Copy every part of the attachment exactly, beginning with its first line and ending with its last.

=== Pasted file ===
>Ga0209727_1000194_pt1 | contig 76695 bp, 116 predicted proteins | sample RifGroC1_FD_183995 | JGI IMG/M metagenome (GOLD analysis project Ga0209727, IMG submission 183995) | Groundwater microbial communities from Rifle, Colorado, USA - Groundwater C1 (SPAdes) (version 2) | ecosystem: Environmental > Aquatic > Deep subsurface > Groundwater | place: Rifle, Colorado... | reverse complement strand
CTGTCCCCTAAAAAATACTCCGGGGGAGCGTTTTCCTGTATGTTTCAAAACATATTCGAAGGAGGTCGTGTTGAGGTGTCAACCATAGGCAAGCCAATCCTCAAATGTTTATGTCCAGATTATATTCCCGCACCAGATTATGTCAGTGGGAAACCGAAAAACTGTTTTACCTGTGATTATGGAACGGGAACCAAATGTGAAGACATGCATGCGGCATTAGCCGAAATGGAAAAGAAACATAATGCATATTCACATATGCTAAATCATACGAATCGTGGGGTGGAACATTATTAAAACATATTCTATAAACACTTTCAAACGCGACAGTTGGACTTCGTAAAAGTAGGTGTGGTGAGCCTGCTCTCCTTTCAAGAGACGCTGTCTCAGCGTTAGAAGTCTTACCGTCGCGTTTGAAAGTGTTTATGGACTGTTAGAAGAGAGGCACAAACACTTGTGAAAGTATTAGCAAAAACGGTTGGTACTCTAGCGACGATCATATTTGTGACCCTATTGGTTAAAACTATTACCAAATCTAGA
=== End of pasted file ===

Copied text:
>Ga0209727_1000194_pt1 | contig 76695 bp, 116 predicted proteins | sample RifGroC1_FD_183995 | JGI IMG/M metagenome (GOLD analysis project Ga0209727, IMG submission 183995) | Groundwater microbial communities from Rifle, Colorado, USA - Groundwater C1 (SPAdes) (version 2) | ecosystem: Environmental > Aquatic > Deep subsurface > Groundwater | place: Rifle, Colorado... | reverse complement strand
CTGTCCCCTAAAAAATACTCCGGGGGAGCGTTTTCCTGTATGTTTCAAAACATATTCGAAGGAGGTCGTGTTGAGGTGTCAACCATAGGCAAGCCAATCCTCAAATGTTTATGTCCAGATTATATTCCCGCACCAGATTATGTCAGTGGGAAACCGAAAAACTGTTTTACCTGTGATTATGGAACGGGAACCAAATGTGAAGACATGCATGCGGCATTAGCCGAAATGGAAAAGAAACATAATGCATATTCACATATGCTAAATCATACGAATCGTGGGGTGGAACATTATTAAAACATATTCTATAAACACTTTCAAACGCGACAGTTGGACTTCGTAAAAGTAGGTGTGGTGAGCCTGCTCTCCTTTCAAGAGACGCTGTCTCAGCGTTAGAAGTCTTACCGTCGCGTTTGAAAGTGTTTATGGACTGTTAGAAGAGAGGCACAAACACTTGTGAAAGTATTAGCAAAAACGGTTGGTACTCTAGCGACGATCATATTTGTGACCCTATTGGTTAAAACTATTACCAAATCTAGA